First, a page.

William N. Joy (born 1954), commonly known as Bill Joy, co-founded Sun Microsystems in 1982 along with Vinod Khosla, Scott McNealy and Andy Bechtolsheim, and served as chief scientist at the company until 2003.

Joy received his B.S. in Electrical Engineering from the University of Michigan and his M.S. in Electrical Engineering and Computer Science from UC Berkeley.

Bill Joy was the person largely responsible for the authorship of Berkeley UNIX, also known as BSD, from which springs many modern forms of UNIX, including FreeBSD, NetBSD, and OpenBSD. Two of his most notable contributions were the vi editor and the csh shell. Joy was also a primary figure in the development of the Java programming language, and JINI.

In 2000 he gained notoriety with the publication of his article in Wired Magazine, "Why the future doesn't need us", in which he put forward what some have described as a "neo-Luddite" position that he was convinced by the growing advances in genetic engineering and nanotechnology that intelligent robots would replace humanity, at the very least in intellectual and societal dominance, in the relatively near future.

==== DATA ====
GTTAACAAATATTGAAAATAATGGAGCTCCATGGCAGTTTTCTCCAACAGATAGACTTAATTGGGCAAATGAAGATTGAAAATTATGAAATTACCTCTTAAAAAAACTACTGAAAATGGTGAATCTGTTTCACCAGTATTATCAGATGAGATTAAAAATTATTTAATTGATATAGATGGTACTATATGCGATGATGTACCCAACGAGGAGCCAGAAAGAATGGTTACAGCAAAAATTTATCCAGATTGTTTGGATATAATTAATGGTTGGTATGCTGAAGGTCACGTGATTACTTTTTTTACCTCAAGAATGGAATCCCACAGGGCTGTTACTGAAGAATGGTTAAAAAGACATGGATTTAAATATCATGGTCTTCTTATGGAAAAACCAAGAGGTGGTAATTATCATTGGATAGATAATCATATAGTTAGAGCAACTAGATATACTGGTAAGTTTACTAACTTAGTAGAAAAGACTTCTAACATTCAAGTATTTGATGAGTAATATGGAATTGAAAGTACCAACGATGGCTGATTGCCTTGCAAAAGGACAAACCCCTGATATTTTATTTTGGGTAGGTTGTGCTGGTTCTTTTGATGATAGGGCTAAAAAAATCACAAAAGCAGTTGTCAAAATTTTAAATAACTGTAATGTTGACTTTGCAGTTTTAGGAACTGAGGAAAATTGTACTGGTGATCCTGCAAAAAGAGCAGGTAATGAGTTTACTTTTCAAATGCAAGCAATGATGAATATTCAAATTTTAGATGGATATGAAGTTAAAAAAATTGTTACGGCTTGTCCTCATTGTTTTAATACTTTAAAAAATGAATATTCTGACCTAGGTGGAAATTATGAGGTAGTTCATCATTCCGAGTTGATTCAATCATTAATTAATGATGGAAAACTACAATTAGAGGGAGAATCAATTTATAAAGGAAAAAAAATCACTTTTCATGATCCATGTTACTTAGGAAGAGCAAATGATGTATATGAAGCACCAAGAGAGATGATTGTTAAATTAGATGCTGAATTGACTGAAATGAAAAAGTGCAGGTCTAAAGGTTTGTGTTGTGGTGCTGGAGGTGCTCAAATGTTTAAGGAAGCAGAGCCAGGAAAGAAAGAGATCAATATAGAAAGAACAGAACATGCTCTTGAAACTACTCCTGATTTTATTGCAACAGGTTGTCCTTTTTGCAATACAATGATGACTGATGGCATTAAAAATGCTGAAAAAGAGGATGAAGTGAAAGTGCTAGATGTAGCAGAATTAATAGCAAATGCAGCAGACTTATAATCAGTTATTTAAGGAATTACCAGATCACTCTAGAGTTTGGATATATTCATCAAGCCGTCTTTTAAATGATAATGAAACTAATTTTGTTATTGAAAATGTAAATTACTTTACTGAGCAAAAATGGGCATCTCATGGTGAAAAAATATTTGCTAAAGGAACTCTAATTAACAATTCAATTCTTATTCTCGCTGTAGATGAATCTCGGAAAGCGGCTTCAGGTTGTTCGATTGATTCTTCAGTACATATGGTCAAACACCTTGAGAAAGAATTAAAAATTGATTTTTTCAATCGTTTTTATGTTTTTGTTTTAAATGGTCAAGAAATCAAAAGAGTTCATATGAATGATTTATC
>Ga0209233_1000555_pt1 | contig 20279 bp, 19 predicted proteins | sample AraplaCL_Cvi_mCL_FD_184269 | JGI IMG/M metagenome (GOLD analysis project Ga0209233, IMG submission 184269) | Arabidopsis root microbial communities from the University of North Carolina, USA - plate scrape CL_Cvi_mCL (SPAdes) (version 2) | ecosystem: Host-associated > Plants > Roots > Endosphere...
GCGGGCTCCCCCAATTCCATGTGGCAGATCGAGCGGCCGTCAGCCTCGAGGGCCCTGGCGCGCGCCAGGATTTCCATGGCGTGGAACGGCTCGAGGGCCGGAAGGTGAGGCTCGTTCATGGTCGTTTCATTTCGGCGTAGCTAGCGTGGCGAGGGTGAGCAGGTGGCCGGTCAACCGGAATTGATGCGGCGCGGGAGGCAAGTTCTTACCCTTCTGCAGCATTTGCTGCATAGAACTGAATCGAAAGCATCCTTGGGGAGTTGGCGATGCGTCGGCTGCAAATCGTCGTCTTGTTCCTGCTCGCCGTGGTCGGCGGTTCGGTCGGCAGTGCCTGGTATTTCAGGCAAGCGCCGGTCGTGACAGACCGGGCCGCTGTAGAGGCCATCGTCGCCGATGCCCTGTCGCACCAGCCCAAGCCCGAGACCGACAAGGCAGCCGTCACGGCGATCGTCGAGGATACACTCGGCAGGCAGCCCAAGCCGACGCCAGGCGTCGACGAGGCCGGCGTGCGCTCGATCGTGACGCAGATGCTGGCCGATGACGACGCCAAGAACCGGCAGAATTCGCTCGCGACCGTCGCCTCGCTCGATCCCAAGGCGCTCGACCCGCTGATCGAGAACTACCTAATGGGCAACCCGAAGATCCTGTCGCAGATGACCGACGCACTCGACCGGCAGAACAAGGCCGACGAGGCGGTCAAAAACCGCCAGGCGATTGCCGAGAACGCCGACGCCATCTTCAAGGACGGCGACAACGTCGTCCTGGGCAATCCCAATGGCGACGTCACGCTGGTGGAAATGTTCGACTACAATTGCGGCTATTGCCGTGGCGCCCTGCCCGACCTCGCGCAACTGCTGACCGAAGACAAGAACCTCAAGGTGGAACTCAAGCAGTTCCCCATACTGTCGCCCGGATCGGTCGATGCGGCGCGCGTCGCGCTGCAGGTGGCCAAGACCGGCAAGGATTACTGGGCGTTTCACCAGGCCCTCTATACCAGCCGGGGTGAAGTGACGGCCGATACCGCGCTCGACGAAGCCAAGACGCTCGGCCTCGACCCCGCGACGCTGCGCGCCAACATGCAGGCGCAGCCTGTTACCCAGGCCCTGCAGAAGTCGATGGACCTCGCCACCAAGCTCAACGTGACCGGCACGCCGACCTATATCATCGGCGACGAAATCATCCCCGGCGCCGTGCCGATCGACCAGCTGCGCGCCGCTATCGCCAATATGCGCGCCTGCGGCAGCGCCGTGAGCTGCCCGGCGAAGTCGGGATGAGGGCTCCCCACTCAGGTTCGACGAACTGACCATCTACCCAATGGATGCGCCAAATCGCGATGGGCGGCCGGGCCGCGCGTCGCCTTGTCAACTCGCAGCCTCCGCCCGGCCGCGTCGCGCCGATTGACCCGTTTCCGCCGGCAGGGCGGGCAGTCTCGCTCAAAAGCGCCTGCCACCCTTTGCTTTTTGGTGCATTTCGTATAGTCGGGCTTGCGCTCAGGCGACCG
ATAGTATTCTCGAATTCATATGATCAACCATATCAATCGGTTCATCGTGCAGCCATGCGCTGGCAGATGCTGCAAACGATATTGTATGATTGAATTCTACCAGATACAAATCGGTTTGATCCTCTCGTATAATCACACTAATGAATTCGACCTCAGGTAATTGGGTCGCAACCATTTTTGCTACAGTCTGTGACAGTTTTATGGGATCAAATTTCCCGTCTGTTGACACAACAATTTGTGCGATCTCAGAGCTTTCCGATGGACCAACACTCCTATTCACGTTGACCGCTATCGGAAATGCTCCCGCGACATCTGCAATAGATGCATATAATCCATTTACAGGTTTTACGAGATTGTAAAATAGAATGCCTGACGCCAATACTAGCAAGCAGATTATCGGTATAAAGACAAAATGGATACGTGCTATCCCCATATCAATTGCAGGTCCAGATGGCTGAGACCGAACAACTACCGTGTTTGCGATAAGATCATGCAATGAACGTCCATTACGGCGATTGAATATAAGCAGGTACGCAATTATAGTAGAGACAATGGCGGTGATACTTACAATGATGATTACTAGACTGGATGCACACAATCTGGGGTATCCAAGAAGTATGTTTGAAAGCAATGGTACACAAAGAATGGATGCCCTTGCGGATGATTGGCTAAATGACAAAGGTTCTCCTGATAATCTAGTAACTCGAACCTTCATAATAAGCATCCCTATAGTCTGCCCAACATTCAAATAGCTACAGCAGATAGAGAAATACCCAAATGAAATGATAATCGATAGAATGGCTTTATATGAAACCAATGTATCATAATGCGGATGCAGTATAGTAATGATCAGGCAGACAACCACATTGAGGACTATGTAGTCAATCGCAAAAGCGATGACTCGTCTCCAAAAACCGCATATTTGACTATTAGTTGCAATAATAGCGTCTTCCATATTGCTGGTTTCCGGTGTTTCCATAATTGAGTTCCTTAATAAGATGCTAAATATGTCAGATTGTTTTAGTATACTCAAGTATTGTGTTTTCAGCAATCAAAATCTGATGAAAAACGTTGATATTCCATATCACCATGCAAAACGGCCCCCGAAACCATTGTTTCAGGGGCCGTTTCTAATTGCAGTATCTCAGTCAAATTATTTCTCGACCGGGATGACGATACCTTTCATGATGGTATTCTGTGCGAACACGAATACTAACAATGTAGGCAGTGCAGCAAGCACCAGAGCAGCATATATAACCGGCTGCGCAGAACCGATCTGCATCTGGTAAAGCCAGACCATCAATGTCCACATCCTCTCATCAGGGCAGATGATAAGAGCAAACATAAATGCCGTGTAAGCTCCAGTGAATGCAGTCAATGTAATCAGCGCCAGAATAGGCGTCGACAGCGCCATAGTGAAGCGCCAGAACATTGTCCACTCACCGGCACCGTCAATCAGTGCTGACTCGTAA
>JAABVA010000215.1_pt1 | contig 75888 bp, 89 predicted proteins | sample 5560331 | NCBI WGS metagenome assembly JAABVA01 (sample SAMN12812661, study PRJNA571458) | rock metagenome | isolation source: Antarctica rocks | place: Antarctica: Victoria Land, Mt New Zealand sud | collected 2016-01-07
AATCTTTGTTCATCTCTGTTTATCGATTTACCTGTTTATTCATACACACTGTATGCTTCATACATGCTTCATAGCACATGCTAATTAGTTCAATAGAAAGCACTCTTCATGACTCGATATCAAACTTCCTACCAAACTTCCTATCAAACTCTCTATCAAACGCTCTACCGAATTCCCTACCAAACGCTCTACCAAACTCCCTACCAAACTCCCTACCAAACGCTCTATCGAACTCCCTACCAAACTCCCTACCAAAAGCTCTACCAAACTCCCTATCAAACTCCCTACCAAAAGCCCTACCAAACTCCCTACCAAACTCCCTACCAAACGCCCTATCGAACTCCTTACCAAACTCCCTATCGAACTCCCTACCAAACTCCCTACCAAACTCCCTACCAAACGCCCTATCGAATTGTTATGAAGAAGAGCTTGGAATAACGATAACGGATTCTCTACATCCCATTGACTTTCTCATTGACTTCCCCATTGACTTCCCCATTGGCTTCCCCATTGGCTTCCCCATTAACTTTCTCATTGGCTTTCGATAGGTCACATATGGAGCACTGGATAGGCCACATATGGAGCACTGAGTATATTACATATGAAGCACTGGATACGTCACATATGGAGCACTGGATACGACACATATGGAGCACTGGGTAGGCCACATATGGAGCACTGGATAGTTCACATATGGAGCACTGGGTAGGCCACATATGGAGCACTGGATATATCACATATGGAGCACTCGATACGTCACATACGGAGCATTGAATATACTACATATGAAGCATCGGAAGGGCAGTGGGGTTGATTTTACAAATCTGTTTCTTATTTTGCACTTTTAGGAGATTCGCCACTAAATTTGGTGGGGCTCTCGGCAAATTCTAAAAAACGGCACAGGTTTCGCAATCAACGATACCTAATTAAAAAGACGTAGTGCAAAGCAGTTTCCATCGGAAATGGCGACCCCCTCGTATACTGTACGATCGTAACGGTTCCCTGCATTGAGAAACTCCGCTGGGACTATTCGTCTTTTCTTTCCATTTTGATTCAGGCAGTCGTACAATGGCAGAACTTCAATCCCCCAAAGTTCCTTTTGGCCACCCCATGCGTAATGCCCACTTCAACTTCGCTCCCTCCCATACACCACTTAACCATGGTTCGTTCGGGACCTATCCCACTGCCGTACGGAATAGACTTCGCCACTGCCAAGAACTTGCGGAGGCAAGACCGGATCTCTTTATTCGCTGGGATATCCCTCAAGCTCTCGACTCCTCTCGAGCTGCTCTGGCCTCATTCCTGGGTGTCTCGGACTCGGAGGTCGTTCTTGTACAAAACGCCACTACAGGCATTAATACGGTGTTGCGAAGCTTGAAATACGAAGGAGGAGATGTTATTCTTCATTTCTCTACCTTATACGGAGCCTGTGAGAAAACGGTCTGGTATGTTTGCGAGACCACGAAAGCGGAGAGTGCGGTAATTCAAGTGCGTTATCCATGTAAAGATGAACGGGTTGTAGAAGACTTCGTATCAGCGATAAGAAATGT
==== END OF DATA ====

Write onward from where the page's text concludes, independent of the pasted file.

On September 9, 2003 Sun said that Bill Joy was leaving the company and that he "is taking time to consider his next move and has no definite plans.".

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